Innovation, competition, and industry structure

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Citation: Michael L. Tushman, Philip Anderson (1986) Innovation, competition, and industry structure. Administrative Science Quarterly (RSS)
Internet Archive Scholar (search for fulltext): Innovation, competition, and industry structure
Tagged: Business (RSS) Innovation (RSS)


Utterback and Suárez begin their article explicitly as a way of building on the innovation life cycle work from Utterback and Abernathy previously but expanding the argument beyond a description of just industry life-cycles to a discussion of how these life-cycles affect competition between firms. The paper starts broadly with the question: Why [do] some firms die while others survive? The article can also be seen as an answer to the population ecologists (e.g., Hannan and Freeman (1977)) who essentially had begun arguing that survival was a function of organizational density (i.e., "density dependence"). Utterback and Suarez argue that organization survival has much more to do with where in a life cycle an organization is.

Building on Utterback and Abernathy's concept of dominant designs, build a life-cycle view of coordination that basically includes the following steps:

  • Radical new innovation that essentially creates a new class of product;
  • Lots of follow on organizations and an increase in the number of organizations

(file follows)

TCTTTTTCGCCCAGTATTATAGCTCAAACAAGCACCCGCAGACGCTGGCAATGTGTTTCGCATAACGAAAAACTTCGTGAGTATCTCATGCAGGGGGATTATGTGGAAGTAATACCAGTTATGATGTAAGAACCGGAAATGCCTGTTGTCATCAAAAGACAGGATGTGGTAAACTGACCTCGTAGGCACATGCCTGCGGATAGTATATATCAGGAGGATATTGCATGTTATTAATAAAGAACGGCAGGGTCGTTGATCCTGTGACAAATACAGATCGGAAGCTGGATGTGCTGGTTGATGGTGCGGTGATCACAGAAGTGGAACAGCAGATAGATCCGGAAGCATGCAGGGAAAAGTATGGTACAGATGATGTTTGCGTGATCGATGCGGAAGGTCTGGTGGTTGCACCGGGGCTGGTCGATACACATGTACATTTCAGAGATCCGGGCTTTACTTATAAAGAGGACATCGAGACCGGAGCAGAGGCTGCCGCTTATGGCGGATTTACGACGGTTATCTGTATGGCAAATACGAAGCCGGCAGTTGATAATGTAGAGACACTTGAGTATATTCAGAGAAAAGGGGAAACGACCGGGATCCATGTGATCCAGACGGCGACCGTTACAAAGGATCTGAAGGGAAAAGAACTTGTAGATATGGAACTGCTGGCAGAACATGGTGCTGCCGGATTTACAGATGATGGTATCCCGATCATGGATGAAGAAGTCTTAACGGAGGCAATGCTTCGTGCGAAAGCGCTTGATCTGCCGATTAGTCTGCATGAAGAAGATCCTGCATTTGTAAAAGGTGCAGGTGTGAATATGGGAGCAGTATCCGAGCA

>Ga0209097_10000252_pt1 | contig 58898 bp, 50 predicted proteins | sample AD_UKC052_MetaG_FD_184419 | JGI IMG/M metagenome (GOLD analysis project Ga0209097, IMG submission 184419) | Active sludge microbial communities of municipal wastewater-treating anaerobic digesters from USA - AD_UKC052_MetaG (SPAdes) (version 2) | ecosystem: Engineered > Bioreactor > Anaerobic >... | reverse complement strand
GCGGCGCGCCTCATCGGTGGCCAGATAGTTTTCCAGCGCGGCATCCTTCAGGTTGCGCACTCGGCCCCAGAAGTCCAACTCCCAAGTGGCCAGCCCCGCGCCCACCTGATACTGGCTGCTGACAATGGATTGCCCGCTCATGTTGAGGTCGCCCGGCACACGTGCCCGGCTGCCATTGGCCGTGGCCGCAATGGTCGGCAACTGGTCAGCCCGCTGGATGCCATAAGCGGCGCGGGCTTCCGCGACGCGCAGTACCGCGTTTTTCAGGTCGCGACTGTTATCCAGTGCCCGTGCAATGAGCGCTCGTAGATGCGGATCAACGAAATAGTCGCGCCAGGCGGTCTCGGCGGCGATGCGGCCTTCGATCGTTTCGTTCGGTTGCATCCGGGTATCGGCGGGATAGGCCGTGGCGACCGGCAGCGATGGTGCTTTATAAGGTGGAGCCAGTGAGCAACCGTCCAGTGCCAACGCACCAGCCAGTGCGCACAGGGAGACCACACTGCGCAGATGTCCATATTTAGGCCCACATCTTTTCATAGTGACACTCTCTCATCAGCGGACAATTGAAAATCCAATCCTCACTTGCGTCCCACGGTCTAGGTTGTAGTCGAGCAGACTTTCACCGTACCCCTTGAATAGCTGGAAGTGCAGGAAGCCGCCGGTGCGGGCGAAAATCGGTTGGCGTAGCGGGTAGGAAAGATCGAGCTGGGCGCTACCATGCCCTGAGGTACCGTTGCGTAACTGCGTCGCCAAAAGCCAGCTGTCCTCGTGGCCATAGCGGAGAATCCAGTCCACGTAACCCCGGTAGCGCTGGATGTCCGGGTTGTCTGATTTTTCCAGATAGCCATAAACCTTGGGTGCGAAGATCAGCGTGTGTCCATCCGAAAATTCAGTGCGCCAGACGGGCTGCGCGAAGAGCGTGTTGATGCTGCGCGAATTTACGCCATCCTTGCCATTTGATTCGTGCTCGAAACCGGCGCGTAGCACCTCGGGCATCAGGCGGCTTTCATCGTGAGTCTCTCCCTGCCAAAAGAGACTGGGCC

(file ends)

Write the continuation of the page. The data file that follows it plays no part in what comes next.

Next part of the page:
• The creation of a dominant design
  • An industry shakeout with a large decrease in the number of organizations through increased exit and which results in a small number of firms
  • The growth of these remaining firms in large and inflexible organizations through increased competence
  • A technological discontinuity that introduces competence destroying innovation and that starts the whole cycle over again.

In general, they expect to see the total number of organizations grow until the discontinuity, and then decrease afterwards. This is not necessary in contrast to the predictions of density dependency, but the authors argue that it provides a more qualitatively rich and accurate description of the processes or mechanisms than a simple answer of "density dependence." That said, it is a poor fit for the "specialist/generalist" theory in ecology.

Much of the rest of the article is a long series of examples from a variety of industries including the typewriter, the automobile, the television and television tubes, the transistor, the integrated circuit, the electronic calculator, and supercomputers. The model seems to apply very well except in integrated circuits where the authors argue that there is dominant design, and in supercomputers where it the industry is probably too young to tell. Each example consists largely of a more narrative description of how the industry had evolved over time and graphs showing entry, exit, and total number of organizations that, in almost all examples, showed very clear inflection points at the dominant design.

Theoretical and Practical Relevance

The article remains a core citation in the literature on industry dynamics and technological innovation and has been cited nearly 500 times.